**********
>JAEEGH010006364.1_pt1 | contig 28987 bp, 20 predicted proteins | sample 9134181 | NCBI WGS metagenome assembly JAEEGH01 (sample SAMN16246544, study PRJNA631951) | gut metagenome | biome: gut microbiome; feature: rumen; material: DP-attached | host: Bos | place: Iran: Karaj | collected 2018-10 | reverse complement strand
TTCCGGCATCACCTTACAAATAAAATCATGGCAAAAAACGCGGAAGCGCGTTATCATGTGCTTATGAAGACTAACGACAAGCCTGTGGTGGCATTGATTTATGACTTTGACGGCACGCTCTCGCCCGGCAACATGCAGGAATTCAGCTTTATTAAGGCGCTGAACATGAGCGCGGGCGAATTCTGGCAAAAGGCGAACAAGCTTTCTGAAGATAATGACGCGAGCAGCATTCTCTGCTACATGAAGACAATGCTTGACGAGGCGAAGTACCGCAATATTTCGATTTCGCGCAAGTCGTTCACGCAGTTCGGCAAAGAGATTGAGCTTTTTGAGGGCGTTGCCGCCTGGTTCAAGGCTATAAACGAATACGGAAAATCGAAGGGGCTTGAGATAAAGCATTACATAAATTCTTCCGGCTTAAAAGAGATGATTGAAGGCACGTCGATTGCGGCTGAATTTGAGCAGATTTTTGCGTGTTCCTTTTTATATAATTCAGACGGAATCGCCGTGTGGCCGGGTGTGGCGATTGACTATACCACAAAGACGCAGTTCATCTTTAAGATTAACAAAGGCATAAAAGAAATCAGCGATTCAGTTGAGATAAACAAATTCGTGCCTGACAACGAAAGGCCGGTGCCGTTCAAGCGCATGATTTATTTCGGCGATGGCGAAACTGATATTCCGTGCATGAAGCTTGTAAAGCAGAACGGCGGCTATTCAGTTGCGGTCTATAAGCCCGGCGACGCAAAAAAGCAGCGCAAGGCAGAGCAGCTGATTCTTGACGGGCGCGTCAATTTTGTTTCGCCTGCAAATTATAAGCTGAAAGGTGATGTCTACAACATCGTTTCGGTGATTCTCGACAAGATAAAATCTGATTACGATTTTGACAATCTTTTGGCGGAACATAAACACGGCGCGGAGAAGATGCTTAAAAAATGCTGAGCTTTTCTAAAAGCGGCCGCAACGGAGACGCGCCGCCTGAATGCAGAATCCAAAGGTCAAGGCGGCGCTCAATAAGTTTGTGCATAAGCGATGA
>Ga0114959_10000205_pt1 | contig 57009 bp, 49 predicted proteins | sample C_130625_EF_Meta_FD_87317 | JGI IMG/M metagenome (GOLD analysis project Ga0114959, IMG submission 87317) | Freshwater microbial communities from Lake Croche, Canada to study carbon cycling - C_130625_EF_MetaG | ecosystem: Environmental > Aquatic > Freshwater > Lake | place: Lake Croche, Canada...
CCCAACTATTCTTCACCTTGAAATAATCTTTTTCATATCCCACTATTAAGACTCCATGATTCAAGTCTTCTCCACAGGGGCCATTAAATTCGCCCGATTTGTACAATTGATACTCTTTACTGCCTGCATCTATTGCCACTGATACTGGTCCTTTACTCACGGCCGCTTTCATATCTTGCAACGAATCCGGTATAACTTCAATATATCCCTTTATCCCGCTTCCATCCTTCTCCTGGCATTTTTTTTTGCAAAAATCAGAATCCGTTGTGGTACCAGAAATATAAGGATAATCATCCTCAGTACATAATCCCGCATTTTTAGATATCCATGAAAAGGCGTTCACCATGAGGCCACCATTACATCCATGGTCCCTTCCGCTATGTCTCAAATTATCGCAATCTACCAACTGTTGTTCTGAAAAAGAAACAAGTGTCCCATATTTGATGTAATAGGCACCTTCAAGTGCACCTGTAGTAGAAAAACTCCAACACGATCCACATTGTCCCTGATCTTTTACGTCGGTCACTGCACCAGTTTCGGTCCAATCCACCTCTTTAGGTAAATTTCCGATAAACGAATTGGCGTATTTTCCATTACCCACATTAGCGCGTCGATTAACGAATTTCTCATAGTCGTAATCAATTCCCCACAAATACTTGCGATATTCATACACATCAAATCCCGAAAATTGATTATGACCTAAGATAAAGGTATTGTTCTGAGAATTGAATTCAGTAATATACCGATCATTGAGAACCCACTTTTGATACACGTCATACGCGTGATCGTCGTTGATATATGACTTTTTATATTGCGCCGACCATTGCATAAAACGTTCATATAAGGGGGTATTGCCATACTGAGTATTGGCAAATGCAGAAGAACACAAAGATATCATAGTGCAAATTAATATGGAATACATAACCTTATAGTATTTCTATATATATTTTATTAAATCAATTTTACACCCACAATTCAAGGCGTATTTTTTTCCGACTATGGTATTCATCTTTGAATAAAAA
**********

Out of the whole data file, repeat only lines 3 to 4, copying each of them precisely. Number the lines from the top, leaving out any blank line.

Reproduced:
>Ga0114959_10000205_pt1 | contig 57009 bp, 49 predicted proteins | sample C_130625_EF_Meta_FD_87317 | JGI IMG/M metagenome (GOLD analysis project Ga0114959, IMG submission 87317) | Freshwater microbial communities from Lake Croche, Canada to study carbon cycling - C_130625_EF_MetaG | ecosystem: Environmental > Aquatic > Freshwater > Lake | place: Lake Croche, Canada...
CCCAACTATTCTTCACCTTGAAATAATCTTTTTCATATCCCACTATTAAGACTCCATGATTCAAGTCTTCTCCACAGGGGCCATTAAATTCGCCCGATTTGTACAATTGATACTCTTTACTGCCTGCATCTATTGCCACTGATACTGGTCCTTTACTCACGGCCGCTTTCATATCTTGCAACGAATCCGGTATAACTTCAATATATCCCTTTATCCCGCTTCCATCCTTCTCCTGGCATTTTTTTTTGCAAAAATCAGAATCCGTTGTGGTACCAGAAATATAAGGATAATCATCCTCAGTACATAATCCCGCATTTTTAGATATCCATGAAAAGGCGTTCACCATGAGGCCACCATTACATCCATGGTCCCTTCCGCTATGTCTCAAATTATCGCAATCTACCAACTGTTGTTCTGAAAAAGAAACAAGTGTCCCATATTTGATGTAATAGGCACCTTCAAGTGCACCTGTAGTAGAAAAACTCCAACACGATCCACATTGTCCCTGATCTTTTACGTCGGTCACTGCACCAGTTTCGGTCCAATCCACCTCTTTAGGTAAATTTCCGATAAACGAATTGGCGTATTTTCCATTACCCACATTAGCGCGTCGATTAACGAATTTCTCATAGTCGTAATCAATTCCCCACAAATACTTGCGATATTCATACACATCAAATCCCGAAAATTGATTATGACCTAAGATAAAGGTATTGTTCTGAGAATTGAATTCAGTAATATACCGATCATTGAGAACCCACTTTTGATACACGTCATACGCGTGATCGTCGTTGATATATGACTTTTTATATTGCGCCGACCATTGCATAAAACGTTCATATAAGGGGGTATTGCCATACTGAGTATTGGCAAATGCAGAAGAACACAAAGATATCATAGTGCAAATTAATATGGAATACATAACCTTATAGTATTTCTATATATATTTTATTAAATCAATTTTACACCCACAATTCAAGGCGTATTTTTTTCCGACTATGGTATTCATCTTTGAATAAAAA